Study: Opioids Overused in Migraine Treatment, Regardless of Race

An investigation into racial disparities in migraine treatment came up empty, but instead it found a different concern that reaches across populations.

1:00 PM

Author | Haley Otman

African-Americans are more likely to experience debilitating migraine headaches than whites, but a new study probing the issue found no evidence of racial disparities in treatment practices.

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Instead, researchers report a different finding that affects everyone: opioid overuse.

"Our hypothesis was not proven," says first author Larry Charleston IV, M.D., M.Sc., an assistant professor of neurology at the University of Michigan Medical School. "However, we found people were getting prescribed opioids as much as they were getting prescribed medications that are much better for migraines. This is an opportunity for clinicians to improve prescribing practices when treating migraine patients."

Charleston, along with author James Burke, M.D., also an assistant professor of neurology at U-M, studied results from 2,860 migraine visits in the U.S. between 2006 and 2013. Seventy-six percent of patients were non-Hispanic whites, while 10 percent each were African-American or Hispanic.

The authors reported the research in Cephalalgia, the journal of the International Headache Society.

Evidence-based medications underused

African-Americans were 4 percent less likely to receive all high-quality abortive agents and Hispanics were 5 percent less likely to receive all high-quality prophylactic agents compared with non-Hispanic whites, yet neither difference was statistically significant. Charleston says evidence-based medications are being used about as often as opioids.

SEE ALSO: Why U.S. Doctors Love Opioids and Hate Marijuana for Chronic Pain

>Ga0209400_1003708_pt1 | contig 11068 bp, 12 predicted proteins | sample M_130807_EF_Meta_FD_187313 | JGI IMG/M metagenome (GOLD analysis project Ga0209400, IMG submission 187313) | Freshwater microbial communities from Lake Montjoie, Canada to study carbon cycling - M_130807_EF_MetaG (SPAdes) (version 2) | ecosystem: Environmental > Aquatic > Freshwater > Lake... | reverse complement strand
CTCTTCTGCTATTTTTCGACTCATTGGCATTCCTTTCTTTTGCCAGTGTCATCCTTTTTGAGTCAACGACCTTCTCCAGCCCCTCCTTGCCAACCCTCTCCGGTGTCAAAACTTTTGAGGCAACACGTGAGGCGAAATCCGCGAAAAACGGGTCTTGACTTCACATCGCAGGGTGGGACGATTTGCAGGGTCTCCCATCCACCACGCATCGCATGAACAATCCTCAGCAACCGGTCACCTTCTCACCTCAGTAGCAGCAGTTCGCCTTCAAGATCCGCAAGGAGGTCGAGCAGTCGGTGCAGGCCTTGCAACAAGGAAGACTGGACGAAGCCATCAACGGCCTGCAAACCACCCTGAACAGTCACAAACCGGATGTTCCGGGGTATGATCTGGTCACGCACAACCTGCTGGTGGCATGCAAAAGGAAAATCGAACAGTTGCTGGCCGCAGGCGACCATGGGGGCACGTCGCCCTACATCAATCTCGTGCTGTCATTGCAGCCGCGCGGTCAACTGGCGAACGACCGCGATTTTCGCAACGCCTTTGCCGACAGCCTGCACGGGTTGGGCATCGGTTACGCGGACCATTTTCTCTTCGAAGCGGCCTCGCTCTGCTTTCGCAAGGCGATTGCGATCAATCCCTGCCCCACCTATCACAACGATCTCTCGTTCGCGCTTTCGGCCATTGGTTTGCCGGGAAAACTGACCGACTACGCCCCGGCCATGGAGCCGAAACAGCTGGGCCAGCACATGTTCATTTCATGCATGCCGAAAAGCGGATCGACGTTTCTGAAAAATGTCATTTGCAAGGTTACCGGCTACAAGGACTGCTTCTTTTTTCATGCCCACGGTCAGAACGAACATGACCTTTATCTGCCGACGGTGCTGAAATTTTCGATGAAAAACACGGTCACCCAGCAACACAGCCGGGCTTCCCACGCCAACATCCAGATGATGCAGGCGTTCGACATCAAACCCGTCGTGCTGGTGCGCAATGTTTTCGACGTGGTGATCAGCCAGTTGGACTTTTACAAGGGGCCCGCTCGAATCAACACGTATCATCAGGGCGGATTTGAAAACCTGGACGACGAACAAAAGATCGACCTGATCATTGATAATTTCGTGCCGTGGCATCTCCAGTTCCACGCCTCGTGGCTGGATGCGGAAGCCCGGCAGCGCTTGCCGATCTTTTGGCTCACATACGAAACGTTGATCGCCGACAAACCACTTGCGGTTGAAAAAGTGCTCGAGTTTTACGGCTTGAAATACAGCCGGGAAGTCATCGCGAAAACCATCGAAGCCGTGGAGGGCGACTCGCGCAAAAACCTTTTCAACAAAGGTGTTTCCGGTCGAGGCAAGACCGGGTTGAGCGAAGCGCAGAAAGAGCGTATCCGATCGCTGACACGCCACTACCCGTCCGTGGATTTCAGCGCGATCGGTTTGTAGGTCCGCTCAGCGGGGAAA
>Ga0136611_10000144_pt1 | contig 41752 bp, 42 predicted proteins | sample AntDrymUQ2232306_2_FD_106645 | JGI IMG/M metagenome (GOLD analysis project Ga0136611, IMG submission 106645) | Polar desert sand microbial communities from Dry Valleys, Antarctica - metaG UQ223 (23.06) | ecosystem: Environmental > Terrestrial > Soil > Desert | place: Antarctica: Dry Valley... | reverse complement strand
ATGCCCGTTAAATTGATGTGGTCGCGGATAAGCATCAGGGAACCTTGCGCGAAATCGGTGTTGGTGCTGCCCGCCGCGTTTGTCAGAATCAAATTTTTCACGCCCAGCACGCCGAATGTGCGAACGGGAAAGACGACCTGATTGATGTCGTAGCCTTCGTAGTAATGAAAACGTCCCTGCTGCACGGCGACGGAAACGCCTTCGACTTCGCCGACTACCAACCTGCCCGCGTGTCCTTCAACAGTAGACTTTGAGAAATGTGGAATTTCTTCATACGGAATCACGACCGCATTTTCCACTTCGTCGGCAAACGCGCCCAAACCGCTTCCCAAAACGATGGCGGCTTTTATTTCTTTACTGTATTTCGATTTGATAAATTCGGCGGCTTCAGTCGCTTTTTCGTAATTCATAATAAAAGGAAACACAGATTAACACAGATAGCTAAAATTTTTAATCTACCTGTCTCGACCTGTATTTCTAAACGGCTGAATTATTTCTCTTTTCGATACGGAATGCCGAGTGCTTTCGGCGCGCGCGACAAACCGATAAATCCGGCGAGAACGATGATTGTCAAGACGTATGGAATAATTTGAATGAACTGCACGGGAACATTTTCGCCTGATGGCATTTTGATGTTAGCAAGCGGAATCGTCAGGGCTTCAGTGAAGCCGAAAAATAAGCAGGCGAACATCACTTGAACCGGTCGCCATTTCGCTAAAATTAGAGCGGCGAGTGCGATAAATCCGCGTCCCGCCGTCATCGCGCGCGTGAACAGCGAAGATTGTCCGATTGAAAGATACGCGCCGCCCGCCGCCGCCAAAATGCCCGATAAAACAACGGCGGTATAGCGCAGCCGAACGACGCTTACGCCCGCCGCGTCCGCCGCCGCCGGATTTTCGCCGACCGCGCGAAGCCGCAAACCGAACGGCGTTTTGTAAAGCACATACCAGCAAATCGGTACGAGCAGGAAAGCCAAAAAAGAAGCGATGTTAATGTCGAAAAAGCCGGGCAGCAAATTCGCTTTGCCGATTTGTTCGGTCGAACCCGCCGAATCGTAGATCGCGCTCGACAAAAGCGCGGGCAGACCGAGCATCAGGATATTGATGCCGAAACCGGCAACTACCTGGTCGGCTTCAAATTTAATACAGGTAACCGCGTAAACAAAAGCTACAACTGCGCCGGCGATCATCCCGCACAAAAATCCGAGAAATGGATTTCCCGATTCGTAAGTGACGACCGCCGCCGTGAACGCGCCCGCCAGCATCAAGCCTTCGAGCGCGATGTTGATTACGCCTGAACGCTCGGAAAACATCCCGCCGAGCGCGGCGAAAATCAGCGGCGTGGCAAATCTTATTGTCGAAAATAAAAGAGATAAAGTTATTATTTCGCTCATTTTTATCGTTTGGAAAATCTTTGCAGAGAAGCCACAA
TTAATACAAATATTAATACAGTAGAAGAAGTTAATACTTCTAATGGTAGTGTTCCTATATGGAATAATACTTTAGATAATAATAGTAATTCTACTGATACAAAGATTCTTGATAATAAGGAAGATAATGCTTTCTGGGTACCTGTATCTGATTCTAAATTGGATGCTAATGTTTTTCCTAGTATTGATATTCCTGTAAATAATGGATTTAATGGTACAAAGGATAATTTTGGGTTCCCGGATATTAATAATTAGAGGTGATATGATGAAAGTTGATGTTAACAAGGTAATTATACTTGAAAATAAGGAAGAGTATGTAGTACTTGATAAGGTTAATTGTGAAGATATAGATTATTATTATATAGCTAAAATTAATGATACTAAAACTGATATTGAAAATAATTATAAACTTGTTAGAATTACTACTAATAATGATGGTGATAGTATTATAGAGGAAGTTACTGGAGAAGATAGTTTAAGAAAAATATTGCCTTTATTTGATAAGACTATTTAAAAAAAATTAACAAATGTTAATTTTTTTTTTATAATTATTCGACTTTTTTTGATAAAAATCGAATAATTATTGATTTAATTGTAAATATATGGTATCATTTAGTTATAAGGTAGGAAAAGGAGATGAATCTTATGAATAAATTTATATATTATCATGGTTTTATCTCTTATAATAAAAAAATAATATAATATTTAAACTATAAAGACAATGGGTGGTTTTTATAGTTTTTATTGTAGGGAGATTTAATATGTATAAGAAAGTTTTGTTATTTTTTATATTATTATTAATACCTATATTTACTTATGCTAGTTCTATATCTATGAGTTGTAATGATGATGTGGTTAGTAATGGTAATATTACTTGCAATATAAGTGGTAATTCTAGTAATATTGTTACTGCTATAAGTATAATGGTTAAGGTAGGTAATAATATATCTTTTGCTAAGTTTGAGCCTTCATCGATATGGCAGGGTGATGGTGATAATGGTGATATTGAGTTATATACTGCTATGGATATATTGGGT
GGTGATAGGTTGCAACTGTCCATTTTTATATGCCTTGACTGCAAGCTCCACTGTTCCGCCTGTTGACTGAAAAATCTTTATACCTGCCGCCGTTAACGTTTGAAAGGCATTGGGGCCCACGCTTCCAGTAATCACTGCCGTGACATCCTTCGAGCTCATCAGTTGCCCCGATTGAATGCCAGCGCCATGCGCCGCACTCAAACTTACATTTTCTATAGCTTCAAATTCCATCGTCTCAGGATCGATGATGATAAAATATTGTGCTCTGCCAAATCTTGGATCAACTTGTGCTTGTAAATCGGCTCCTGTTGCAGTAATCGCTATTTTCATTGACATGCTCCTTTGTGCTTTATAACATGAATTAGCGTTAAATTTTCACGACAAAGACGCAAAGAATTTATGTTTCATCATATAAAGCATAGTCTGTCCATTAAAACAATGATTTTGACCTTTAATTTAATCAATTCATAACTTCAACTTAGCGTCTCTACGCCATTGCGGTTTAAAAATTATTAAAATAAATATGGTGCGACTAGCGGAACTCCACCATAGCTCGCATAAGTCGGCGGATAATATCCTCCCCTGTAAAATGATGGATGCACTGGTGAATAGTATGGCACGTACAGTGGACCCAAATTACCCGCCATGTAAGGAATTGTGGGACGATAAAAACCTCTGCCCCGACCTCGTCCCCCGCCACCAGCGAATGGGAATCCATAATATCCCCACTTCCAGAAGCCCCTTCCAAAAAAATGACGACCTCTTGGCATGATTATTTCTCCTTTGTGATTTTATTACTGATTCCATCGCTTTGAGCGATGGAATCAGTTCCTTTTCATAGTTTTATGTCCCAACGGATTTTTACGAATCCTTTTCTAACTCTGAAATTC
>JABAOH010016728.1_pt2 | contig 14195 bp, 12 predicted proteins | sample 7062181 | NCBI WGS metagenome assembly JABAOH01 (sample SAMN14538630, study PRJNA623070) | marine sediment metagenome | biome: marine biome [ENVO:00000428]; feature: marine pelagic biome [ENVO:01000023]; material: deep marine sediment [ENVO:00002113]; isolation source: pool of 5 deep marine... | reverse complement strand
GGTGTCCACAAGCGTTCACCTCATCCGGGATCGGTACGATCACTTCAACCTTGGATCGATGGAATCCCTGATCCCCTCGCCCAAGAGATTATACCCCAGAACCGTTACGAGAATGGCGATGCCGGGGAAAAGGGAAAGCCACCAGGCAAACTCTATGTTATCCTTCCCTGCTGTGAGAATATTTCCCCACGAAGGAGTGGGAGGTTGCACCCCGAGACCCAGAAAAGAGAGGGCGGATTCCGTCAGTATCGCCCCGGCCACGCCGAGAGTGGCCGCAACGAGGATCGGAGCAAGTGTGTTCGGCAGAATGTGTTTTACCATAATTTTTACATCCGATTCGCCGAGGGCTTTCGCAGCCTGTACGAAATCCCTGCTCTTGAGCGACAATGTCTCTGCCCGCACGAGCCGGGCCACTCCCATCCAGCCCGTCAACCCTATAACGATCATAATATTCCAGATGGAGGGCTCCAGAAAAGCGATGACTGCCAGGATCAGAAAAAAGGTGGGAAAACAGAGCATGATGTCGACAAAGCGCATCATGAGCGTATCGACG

In all groups, 15 to 20 percent of patients received a Level A abortive, which is an evidence-based medication intended for acute migraine treatment, such as a triptan or dihydroergotamine. (Specifically, 15.3 percent of African-Americans, 19.4 percent of non-Hispanic whites and 17.7 percent of Hispanics received one.)

Overall, 38.9 percent of patients were not prescribed any abortive medication.

"This shows an underuse of medications with high-quality evidence," Charleston says. "Even for patients being prescribed an abortive medication, we found 27 percent of them were given at least one low-quality abortive medication. Better options do exist."

And more than 40 percent of patients studied received no prophylactic treatment, which are preventive medications (41.3 percent of African-Americans, 40.8 percent of non-Hispanic whites and 41.2 percent of Hispanics).

Across the board, 15.2 percent of patients studied received a prescription for an opioid, with no significant difference among African-American, Hispanic and non-Hispanic white patients. In addition to the evidence that shows other medications are simply more effective for treating migraine headaches, opioids carry additional problems including association with medication overuse headache and comorbidities such as depression and anxiety.

Racial disparities in migraines

Migraine headaches are a huge problem, costing the country billions of dollars and affecting quality of life for those who have them. In fact, the American Academy of Neurology reports that more than a quarter of people with migraine headaches have missed at least one day of work in the past three months.

SEE ALSO: What Will It Take to Overcome the Opioid Epidemic?

"We already knew the migraine burden is increased in African-American patients," says Charleston, a member of U-M's Institute for Healthcare Policy and Innovation. "African-Americans experience more frequent and severe migraine headaches than non-Hispanic whites, yet they respond to treatment just as well."

Charleston says the research was designed to investigate these disparities in migraine occurrence and severity. But because this study was not able to determine the reasons for racial disparities in migraine headaches, he says future research is needed.

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